If we want fish tomorrow, we need marine reserves today. If we want whales tomorrow, we need marine reserves today. If we want protection from destructive fishing practices such as bottom trawling, we need marine reserves today. For healthy oceans -- we need marine reserves today.
Proposed map of marine reserves.
There is a growing body of scientific evidence that demonstrates that the establishment of large-scale networks of marine reserves, urgently needed to protect marine species and their habitats, could be key to reversing global fisheries decline and restoring our oceans. Greenpeace's plan to set aside 40 percent of the world's oceans as no-take zones could mean survival for sharks, tuna, whales, and a wide range of threatened and endangered species.
You can help us convince governments and the United Nations that we need to protect our oceans by creating a global network of marine reserves. Sign our petition:
Below are the areas we're asking to be set aside so the oceans can recover and become plentiful.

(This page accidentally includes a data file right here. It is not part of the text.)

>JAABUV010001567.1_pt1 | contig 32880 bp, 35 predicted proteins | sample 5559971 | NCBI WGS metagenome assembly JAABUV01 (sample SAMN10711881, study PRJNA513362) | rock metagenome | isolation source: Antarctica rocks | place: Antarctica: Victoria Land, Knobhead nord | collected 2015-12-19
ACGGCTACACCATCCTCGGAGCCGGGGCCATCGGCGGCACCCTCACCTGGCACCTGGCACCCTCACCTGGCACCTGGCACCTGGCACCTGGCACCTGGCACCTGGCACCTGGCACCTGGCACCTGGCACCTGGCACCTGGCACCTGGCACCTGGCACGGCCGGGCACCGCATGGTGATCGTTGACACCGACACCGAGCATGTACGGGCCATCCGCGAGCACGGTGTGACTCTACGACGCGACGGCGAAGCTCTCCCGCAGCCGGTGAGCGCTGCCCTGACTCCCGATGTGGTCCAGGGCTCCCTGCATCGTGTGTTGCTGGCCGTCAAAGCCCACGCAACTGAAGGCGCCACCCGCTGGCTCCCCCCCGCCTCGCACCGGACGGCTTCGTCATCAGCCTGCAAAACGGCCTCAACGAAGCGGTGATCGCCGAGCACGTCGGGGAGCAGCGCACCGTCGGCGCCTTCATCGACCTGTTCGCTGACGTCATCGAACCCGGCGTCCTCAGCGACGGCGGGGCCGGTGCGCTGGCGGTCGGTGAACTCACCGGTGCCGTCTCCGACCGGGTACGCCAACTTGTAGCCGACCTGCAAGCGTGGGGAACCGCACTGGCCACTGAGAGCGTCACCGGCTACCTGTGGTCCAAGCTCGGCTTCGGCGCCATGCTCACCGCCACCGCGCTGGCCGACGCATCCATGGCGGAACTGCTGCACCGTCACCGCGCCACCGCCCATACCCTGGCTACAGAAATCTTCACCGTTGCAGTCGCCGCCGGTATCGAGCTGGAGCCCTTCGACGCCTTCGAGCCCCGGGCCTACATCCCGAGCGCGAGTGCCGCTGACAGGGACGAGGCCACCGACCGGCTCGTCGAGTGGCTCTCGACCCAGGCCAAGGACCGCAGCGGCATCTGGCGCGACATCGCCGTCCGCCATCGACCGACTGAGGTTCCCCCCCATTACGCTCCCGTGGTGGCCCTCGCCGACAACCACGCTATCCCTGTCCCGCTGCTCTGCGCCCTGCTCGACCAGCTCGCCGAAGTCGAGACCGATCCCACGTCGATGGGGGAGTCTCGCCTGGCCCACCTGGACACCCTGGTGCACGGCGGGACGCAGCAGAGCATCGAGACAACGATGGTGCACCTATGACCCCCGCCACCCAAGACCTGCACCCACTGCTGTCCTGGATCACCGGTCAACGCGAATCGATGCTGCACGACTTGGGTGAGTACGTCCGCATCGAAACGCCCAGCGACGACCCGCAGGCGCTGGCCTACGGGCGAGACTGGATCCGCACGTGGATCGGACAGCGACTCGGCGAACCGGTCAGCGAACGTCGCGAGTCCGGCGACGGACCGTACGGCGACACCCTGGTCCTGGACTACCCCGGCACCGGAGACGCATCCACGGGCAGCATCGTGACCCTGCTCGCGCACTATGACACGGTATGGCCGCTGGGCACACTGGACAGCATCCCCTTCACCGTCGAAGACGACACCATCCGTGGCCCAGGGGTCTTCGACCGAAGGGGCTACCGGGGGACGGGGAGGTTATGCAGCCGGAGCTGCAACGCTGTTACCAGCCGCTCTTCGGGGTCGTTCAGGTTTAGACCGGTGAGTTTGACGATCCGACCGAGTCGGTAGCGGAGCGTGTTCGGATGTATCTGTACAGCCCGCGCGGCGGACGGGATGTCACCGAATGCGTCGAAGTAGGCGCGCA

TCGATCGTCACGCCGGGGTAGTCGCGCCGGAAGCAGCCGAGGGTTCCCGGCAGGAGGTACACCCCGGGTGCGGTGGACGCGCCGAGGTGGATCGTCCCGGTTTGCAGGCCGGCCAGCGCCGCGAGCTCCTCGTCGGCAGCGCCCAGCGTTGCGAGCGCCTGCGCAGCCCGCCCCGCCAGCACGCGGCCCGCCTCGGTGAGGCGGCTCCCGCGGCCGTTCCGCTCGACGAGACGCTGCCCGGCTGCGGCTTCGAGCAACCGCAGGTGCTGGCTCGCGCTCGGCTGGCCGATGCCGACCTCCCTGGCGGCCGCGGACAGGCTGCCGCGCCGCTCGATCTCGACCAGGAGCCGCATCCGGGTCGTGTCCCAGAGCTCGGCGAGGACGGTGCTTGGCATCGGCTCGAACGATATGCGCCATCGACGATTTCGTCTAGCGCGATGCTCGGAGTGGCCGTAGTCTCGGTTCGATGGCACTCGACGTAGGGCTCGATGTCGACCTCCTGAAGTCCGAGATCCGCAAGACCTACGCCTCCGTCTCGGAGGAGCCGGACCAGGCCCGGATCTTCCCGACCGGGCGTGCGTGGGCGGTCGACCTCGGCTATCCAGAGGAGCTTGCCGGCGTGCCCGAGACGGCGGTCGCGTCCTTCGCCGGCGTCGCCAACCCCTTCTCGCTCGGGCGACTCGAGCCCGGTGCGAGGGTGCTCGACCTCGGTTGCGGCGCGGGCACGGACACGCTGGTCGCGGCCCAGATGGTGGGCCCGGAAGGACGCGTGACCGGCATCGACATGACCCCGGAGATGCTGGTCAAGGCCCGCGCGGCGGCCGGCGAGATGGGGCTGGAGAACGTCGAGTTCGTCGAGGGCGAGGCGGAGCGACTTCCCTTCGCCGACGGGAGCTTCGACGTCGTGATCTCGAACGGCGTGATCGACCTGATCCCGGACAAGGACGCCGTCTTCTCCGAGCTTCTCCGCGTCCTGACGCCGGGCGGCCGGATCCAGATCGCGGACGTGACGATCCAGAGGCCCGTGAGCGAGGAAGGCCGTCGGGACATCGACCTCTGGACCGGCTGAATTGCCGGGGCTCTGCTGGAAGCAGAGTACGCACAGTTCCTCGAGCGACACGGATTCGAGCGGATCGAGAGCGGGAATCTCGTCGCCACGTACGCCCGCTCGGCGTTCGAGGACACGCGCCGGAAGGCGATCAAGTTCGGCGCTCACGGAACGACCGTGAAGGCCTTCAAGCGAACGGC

Download the full report, "Roadmap to recovery: a global network of marine reserves"
Download the map.
Roadmap to recovery: a proposal for a global network of marine reserves
(1) Greenland Sea (2) North Atlantic (3) Azores/Mid-Atlantic Ridge (4) Eastern Mediterranean (5) Central Mediterranean (6) Sargasso Sea/Western Atlantic (7) South-Central Atlantic (8) Antarctic-Patagonia (9) Vema Seamount-Benguela (10) South Africa - Agulhas Current (11) Southern Ocean (12) Southern Ocean - Australia/New Zealand (13) Central Indian Ocean - Arabian Sea (14) Bay of Bengal (15) Northwestern Australia (16) South Australia (17) Lord Howe Rise and Norfolk Ridge (18) Coral Sea (19) Northern New Guinea (20) Western Pacific (21) Kuroshi-Oyashio Confluence (22) Sea of Okhotsk (23) Gulf of Alaska (24) Northeastern Pacific (25) Southeastern Pacific (R) Representative Areas